In 2003, the U.S. Public Interest Research Group, an advocacy organization, included Chalk Point on a list of “America’s Dirtiest Power Plants.” Crudup said the community has battled soot emanating from the plant for years.
A victory of sorts now looms. GenOn announced last year it plans to shut down the plant’s two coal-fired units by June. The company said the decision was forced by “unfavorable economic conditions” and “increased costs associated with environmental compliance.” The company will continue operating the generators that are powered by natural gas and fuel oil, it said.
Eagle Harbor, meanwhile, has long struggled with flooding. During heavy rains — which appear to be increasing in frequency and intensity, Crudup said — stormwater rolls down the hill above town and overwhelms its main water artery, Coleman Creek. Over the years, the surges have scoured the creek’s channel deeper and eroded its banks.
In 2017, the town won a $100,000 coastal resiliency grant from the state Department of Natural Resources to design the stream’s restoration. The project seeks to reconnect Coleman Creek with its floodplain, giving the water places to stop on its fast-paced journey through town to the Patuxent, Crudup said.
The effort has been slowed by the process of getting signatures from property owners along the creek’s path. One of them, James Jones, decided to see for himself why Coleman Creek was so easily flooded. So, earlier this year, the retired DC Water inspector trudged along the stream in search of its headwaters.
“When I got to the end, I looked and saw a 36-inch culvert pipe coming in from the woods,” Jones said. “The water coming off their plant was tearing the creek up and bringing the silt down from their property into the river.”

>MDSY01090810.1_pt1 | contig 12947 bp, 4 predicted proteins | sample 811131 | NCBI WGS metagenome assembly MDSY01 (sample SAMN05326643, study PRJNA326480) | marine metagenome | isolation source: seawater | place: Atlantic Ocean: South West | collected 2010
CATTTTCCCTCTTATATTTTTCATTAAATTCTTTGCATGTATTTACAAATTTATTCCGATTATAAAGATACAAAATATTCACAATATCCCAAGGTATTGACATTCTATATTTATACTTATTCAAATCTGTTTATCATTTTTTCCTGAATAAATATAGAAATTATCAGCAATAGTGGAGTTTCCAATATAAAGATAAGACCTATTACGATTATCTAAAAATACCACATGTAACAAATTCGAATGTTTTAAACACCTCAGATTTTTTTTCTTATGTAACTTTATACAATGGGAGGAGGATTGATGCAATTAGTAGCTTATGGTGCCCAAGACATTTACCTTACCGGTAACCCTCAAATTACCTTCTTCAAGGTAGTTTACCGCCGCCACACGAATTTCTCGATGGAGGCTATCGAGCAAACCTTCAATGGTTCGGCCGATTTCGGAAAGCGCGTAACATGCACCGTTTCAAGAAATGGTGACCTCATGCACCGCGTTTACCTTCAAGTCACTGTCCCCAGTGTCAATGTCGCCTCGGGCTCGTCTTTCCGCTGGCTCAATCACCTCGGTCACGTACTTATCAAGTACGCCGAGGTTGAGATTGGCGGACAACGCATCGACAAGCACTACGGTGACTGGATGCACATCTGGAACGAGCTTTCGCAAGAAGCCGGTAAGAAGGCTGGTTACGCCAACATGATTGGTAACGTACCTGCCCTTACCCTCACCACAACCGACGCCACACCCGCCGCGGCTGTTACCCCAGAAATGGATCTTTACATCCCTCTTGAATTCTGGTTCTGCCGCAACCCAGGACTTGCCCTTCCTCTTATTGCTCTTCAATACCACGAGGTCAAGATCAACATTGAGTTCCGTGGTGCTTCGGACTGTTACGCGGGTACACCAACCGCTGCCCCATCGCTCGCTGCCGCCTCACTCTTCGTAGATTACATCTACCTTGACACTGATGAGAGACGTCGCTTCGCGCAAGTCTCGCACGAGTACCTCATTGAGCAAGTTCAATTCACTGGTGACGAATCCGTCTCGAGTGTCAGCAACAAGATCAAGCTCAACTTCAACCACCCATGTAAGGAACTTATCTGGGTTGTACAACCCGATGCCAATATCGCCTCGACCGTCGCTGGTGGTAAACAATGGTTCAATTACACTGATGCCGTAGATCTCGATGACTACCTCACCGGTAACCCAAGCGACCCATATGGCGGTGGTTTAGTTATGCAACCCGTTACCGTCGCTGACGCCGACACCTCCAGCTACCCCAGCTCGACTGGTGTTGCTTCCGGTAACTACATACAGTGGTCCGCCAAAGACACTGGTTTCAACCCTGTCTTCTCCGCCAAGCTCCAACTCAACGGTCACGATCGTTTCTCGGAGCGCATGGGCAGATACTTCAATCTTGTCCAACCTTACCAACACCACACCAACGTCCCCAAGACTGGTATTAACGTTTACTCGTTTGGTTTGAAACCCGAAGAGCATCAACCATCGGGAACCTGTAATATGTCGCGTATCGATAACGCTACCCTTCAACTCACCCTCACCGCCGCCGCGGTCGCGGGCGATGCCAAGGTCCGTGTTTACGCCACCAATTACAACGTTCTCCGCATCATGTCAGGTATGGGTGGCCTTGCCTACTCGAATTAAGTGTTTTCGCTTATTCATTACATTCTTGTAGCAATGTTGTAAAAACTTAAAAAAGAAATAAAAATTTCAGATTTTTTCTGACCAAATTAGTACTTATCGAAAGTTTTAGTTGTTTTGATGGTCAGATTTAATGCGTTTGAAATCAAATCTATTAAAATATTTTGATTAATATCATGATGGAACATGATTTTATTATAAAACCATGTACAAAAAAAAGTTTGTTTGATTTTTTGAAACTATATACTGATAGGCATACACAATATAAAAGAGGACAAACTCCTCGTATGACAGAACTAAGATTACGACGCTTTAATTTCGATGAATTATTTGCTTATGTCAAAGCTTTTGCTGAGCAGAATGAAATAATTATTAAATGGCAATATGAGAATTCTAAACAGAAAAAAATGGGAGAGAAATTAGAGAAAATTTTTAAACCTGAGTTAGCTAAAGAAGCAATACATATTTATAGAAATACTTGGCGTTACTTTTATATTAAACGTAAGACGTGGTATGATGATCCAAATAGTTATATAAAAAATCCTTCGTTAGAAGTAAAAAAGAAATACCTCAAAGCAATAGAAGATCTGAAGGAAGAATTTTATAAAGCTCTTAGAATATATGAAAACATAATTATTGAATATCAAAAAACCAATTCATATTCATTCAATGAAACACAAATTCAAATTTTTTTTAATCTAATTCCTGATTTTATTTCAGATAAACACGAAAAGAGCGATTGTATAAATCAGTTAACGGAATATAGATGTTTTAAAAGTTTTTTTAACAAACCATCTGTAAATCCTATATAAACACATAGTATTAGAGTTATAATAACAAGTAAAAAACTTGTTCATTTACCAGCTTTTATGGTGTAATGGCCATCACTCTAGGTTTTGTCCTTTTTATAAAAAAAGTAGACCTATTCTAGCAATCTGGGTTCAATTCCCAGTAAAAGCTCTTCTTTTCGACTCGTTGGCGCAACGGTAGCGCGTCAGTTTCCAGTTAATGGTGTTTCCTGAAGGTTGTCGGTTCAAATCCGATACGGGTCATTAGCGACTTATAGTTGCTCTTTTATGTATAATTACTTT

The MDE inspection found significant evidence of erosion where the plant runoff meets Coleman Creek. So much of the hill has washed away at the spot that groundwater is now seeping out, Cuizon wrote in his report. The report makes no mention of any water quality testing having been conducted on stormwater from the plant that reaches the town, except to say that no petroleum could be seen or smelled.
Patuxent Riverkeeper Fred Tutman was consulting with the town on the stream restoration project when the culvert issue cropped up. He is less concerned, he said, with how it got there than with making sure it gets removed and the damage it caused is fixed.
“I’m thinking this is something somebody overlooked,” he said. “We can argue they didn’t know [about the culvert], but to me the test of that theory is how fast they fix the damn problem.”
In a May 24 letter to the MDE, Pepco outlined specific actions to address the state’s concerns. Pepco said it would perform engineering work to slow the speed of the stormwater and reduce the amount of potential sediment flowing toward Coleman Creek. The company also vowed to repair the channel leading from the switchyard’s outfall to the creek.
Crudup, in an interview, called Pepco’s response “presumptuous” and pressed for the company to cease entirely its stormwater discharges into the town. He suggested it should also help with fixing Coleman Creek and pay restitution to property owners who have been affected by flood damage over the years.
Crudup said he hoped that the town and Pepco could resolve the dispute through negotiation.